David Bourget (Western Ontario)
David Chalmers (ANU, NYU)
Rafael De Clercq
Jack Alan Reynolds
Learn more about PhilPapers
Techne 14 (2):103-123 (2010)
As we become more and more involved with digital technologies on a daily basis, we are in need of a model to make sense of what we do with and “in” them. Here we analyze the use of digital media by way of a collecting paradigm, since our online activities – centered on selecting, accumulating, organizing, and showing – strongly resemble the practice of collectors. In the first part of the paper, we outline the main traits of collecting practices, and discuss relevant online practices in the light of these traits, thereby tracing the contours of an online “collecting culture.” In the second part, we list the possible underlying causes and motivations for collecting, and investigate how far these explanations also apply to online activity, so offering a preliminary framework for the further study of online practices
|Keywords||No keywords specified (fix it)|
|Categories||categorize this paper)|
Setup an account with your affiliations in order to access resources via your University's proxy server
Configure custom proxy (use this if your affiliation does not provide a proxy)
|Through your library|
References found in this work BETA
No references found.
Citations of this work BETA
No citations found.
Similar books and articles
Anne-Marie Bowery (2006). Creating Community in the Philosophy Classroom. Teaching Philosophy 29 (1):1-21.
Mark Deuze & Daphna Yeshua (2001). Online Journalists Face New Ethical Dilemmas: Lessons From the Netherlands. Journal of Mass Media Ethics 16 (4):273 – 292.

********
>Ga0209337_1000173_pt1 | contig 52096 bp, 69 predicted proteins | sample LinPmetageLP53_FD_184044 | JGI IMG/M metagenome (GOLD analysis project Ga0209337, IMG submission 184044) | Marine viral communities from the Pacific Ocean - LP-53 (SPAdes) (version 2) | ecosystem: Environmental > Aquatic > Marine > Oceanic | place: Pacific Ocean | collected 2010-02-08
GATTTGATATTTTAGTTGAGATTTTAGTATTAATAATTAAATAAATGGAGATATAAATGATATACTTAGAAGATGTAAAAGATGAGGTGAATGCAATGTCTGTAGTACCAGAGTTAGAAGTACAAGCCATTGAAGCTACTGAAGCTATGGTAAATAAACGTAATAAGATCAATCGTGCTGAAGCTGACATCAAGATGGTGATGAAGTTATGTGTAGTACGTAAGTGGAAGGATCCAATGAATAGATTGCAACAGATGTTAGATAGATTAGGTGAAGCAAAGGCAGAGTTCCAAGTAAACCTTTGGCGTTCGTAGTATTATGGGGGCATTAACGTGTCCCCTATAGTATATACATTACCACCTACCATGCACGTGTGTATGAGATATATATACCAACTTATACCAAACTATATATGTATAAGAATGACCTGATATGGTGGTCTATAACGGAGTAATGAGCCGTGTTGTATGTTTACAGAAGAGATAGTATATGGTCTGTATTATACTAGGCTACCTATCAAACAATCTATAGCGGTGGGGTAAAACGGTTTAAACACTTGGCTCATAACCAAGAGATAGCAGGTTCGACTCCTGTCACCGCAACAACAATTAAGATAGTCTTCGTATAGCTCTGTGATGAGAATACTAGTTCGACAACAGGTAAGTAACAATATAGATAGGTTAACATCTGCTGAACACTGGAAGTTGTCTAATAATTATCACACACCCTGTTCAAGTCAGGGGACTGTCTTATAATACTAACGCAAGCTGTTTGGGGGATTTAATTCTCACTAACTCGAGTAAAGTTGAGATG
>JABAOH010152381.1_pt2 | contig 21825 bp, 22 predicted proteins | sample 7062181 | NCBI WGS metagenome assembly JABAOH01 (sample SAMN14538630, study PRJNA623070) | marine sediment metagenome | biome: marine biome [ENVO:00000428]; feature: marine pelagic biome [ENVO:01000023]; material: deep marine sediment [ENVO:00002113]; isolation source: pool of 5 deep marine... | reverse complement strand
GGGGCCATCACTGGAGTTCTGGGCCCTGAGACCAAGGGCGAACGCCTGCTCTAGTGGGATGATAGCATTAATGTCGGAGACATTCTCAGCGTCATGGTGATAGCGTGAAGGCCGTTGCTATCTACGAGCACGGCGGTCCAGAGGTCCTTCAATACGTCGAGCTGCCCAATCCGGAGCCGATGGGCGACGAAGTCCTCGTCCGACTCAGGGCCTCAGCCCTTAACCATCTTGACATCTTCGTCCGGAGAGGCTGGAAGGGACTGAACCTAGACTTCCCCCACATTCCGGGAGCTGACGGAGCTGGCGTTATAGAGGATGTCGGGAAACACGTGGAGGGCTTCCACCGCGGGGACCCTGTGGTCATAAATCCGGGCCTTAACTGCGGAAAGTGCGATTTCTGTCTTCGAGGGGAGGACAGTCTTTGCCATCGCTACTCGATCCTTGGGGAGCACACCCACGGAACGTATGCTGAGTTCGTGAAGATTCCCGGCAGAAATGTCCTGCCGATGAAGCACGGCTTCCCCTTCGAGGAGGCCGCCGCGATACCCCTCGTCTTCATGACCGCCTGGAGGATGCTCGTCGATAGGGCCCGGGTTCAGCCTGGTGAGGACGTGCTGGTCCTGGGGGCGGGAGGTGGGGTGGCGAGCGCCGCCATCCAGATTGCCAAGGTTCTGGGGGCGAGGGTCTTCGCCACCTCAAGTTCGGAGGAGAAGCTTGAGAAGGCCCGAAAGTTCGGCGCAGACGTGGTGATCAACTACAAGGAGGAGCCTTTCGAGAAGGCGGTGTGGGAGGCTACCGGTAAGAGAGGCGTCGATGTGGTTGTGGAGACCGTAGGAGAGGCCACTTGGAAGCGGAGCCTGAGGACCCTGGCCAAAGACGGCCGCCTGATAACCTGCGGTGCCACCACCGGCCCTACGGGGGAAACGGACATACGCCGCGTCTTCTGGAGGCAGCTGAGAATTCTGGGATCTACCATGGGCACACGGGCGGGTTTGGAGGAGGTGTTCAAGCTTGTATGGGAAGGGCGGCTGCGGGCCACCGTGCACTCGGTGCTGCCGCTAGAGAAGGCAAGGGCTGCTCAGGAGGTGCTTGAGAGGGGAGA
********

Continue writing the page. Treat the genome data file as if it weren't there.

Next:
Matteo Turilli, Antonino Vaccaro & Mariarosaria Taddeo (2010). The Case of Online Trust. Knowledge, Technology and Policy 23 (3-4):333-345.
Rafael Capurro & Christoph Pingel (2002). Ethical Issues of Online Communication Research. Ethics and Information Technology 4 (3):189-194.
Phyllis Mauch Messenger (ed.) (1999). The Ethics of Collecting Cultural Property: Whose Culture? Whose Property? Alburquerque : University of New Mexico Press.
Catherine Adams Max van Manen (2009). The Phenomenology of Space in Writing Online. Educational Philosophy and Theory 41 (1):10-21.
Isabelle Sabau (2006). Teaching Philosophy Online. The Proceedings of the Twenty-First World Congress of Philosophy 4:123-128.
Shelley Hales (2004). Collecting the Collectors V. Nørskov: Greek Vases in New Contexts. The Collecting and Trading of Greek Vases—an Aspect of the Modern Reception of Antiquity . Pp. 407, Ills. Aarhus: Aarhus University Press, 2002. Cased. Isbn: 87-7288-886-. [REVIEW] The Classical Review 54 (01):232-.
Mei-Fang Chen & Ya-Hui Yen (2011). Costs and Utilities Perspective of Consumers' Intentions to Engage in Online Music Sharing: Consumers' Knowledge Matters. Ethics and Behavior 21 (4):283 - 300.
Piotr Boltuc (2008). Online Philosophy. Proceedings of the Xxii World Congress of Philosophy 52:11-16.
Soraj Hongladarom (2011). Personal Identity and the Self in the Online and Offline World. Minds and Machines 21 (4):533-548.
Daniel Rubinstein (2008). Life More Photographic; Mapping the Networked Image. photographies 1 (1):9-28.
David A. Booth (2006). Money as Tool, Money as Resource: The Biology of Collecting Items for Their Own Sake. Behavioral and Brain Sciences 29 (2):180-181.
Alexei M. Marcoux (2003). Snipers, Stalkers, and Nibblers: Online Auction Business Ethics. [REVIEW] Journal of Business Ethics 46 (2):163 - 173.
Irene Pollach (2011). Online Privacy as a Corporate Social Responsibility: An Empirical Study. Business Ethics 20 (1):88-102.
Added to index2011-01-09
Total downloads8 ( #187,474 of 1,413,400 )
Recent downloads (6 months)3 ( #67,314 of 1,413,400 )
How can I increase my downloads?